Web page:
The Fifth Amendment of the United States Constitution prohibits the government’s taking of private property without adequate compensation. Rent controls and rent stabilization unduly burden property owners by depriving them of market rate rental revenue. Furthermore, these methods of producing artificially low rents are often ineffective, failing to alleviate the financial hardships of the programs’ intended beneficiaries. Due to these dual aspects of rent control and rent stabilization programs— as well as by analogizing the programs to more classically recognized forms of regulatory takings, such as where the government deprives a property owner of all reasonable uses of his ...


Stranded Again: The Inadequacy Of Federal Plans To Rebuild An Affordable New Orleans After Hurricane Katrina, Larkin M. Moore Jan 2007

Stranded Again: The Inadequacy Of Federal Plans To Rebuild An Affordable New Orleans After Hurricane Katrina, Larkin M. Moore

Boston College Third World Law Journal

Hurricane Katrina was the most devastating hurricane to hit the United States in recorded history. The damage in New Orleans was most acutely felt by poor and African-American neighborhoods. One of the most pressing issues for poor residents of New Orleans in the future will be the availability of affordable housing. After the hurricane, Rep. Richard H. Baker (R-La.) proposed that the legislature create a government-run corporation with the mission of facilitating the rebuilding of Louisiana communities. His plan took into account community needs and prioritized affordable housing and well-planned development. Baker’s Bill has been rejected by the Bush ...


Mandatory Inclusionary Zoning--The Answer To Affordable Housing Problem, Brian R. Lerman Jan 2006

Mandatory Inclusionary Zoning--The Answer To Affordable Housing Problem, Brian R. Lerman

Boston College Environmental Affairs Law Review

Affordable housing has always been a problem in the United States. Cities and towns originally engaged in forms of discrimination through exclusionary zoning to exclude low-income residents. While many of the social attitudes persist today, the question is how to encourage new affordable housing development. This Note introduces the concept of inclusionary zoning as a successful method for creating affordable housing. The Note examines the constitutional analyses used for land use ordinances. Then, the Note evaluates existing affordable housing programs, distinguishing between the eastern approach and the western approach. The eastern approach—represented by New Jersey, Massachusetts, and Montgomery County ...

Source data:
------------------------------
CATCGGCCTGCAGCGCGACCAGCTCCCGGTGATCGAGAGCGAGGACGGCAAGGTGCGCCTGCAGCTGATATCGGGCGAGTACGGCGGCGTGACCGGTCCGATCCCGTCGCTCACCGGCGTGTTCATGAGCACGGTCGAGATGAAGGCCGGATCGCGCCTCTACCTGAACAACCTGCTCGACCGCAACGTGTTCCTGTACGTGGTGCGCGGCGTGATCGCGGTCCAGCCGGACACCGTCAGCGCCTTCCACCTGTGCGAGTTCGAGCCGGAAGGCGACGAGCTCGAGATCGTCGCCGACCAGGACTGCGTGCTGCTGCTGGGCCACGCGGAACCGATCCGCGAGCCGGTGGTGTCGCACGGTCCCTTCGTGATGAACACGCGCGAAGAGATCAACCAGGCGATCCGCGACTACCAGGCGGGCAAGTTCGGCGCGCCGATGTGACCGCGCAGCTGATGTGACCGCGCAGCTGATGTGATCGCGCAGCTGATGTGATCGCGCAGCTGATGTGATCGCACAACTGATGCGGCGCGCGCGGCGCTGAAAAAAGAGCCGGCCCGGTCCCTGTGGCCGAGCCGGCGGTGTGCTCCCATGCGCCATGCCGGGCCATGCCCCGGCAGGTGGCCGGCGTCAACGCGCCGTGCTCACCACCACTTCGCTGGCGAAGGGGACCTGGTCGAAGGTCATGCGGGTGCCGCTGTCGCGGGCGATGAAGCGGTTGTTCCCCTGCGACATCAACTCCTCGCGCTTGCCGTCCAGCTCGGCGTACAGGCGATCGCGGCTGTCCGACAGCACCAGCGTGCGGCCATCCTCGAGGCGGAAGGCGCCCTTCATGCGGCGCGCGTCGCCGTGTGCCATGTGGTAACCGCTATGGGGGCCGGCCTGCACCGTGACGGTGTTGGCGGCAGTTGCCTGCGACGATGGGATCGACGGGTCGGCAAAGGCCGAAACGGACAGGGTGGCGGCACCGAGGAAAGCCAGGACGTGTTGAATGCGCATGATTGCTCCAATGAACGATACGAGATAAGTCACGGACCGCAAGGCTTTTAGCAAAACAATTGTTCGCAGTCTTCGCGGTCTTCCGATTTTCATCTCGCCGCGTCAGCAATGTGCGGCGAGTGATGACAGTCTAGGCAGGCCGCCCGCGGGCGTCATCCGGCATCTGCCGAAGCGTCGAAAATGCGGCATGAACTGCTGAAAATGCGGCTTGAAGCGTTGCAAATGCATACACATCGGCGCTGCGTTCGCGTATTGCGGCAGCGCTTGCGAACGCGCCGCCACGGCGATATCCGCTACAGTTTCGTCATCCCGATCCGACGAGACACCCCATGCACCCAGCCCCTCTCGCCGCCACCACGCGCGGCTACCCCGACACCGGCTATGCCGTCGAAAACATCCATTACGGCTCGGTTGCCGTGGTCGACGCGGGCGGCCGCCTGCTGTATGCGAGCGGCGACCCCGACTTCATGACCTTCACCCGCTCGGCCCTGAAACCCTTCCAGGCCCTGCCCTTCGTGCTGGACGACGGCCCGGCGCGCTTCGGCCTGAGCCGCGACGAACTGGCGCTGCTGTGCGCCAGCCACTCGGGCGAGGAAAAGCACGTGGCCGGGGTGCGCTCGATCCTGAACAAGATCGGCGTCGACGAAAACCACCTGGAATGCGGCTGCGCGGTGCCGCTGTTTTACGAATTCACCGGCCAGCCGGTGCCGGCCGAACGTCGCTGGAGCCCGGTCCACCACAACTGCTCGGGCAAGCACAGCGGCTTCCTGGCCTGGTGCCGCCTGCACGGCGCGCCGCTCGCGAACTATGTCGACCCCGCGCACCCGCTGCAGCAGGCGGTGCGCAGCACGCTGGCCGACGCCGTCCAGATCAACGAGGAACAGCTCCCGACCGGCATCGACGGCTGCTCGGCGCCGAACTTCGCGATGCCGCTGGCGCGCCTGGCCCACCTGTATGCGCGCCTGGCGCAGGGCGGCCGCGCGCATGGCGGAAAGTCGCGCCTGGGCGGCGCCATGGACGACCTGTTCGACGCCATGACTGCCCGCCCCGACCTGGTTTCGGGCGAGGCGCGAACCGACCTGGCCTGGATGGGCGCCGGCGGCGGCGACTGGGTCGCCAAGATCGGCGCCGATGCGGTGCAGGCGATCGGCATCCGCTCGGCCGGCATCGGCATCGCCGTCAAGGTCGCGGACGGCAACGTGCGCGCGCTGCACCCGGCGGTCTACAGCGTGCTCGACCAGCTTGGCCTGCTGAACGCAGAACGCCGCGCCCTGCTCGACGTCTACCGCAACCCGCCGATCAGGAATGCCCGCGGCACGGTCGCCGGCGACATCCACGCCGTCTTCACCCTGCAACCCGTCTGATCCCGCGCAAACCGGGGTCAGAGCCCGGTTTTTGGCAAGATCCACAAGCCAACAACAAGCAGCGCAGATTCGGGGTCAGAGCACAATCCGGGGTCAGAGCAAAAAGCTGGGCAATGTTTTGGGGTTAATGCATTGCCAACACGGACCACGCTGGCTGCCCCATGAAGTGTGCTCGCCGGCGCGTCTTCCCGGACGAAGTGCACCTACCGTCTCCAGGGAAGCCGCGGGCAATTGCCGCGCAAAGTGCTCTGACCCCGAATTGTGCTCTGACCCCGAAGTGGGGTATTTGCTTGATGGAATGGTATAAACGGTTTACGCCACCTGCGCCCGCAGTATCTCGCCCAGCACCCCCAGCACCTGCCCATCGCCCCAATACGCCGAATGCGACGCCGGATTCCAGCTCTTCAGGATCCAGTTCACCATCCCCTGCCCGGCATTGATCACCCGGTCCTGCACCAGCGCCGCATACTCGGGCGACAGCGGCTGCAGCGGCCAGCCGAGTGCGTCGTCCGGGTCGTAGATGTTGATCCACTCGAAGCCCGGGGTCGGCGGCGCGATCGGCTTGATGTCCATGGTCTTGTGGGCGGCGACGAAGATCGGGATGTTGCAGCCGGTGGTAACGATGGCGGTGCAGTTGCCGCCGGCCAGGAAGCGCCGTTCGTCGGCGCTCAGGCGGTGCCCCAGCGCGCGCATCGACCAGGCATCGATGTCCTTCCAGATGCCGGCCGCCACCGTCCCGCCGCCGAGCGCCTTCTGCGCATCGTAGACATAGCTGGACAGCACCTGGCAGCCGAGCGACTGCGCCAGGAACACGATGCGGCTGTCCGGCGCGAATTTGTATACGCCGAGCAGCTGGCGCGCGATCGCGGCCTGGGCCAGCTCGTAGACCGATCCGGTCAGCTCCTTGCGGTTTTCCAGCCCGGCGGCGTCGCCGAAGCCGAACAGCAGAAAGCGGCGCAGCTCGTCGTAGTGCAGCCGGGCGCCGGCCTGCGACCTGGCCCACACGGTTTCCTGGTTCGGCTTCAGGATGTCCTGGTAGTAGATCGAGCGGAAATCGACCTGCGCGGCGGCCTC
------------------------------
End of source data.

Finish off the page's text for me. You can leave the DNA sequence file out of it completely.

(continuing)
Housing In Crisis--A Call To Reform Massachusetts's Affordable Housing Law, Christopher Baker Jan 2005

Housing In Crisis--A Call To Reform Massachusetts's Affordable Housing Law, Christopher Baker

Boston College Environmental Affairs Law Review

The debate over how to properly foster and maintain affordable housing has remained a longstanding, contentious issue in Massachusetts government. For the past thirty years, this debate has crystallized and regularly centered on Chapter 40B, Massachusetts’s affordable housing law. Recent executive, legislative, and private proposals, coupled with extraordinary increases in housing costs, have resulted in growing concerns over the effectiveness of 40B and the correct method, if any, of fixing its deficiencies. This Note examines these proposals as well as affordable housing efforts in other parts of the country and argues that Massachusetts’s affordable housing crisis will only ...


Getting Evicted For The Actions Of Others: A Proposed Amendment To The Anti-Drug Abuse Act, Bryan Cho Jul 2003

Getting Evicted For The Actions Of Others: A Proposed Amendment To The Anti-Drug Abuse Act, Bryan Cho

Boston College Law Review

Section 1437d(11(6) of the United States Housing Act of 1937 seeks to eliminate the dangerous conditions in America's public housing complexes by providing housing authorities with the ability to combat the drug crisis through streamlined third-party-action evictions. Both history and substantive due process challenges to this law reveal significant problems, however, with providing management with broad discretion to evict tenants uninvolved in or unaware of a third party's illegal activities. This Note proposes that Congress amend § 1437d( /) (6) to require that public housing tenants have actual or constructive notice, based on an objective standard, of a ...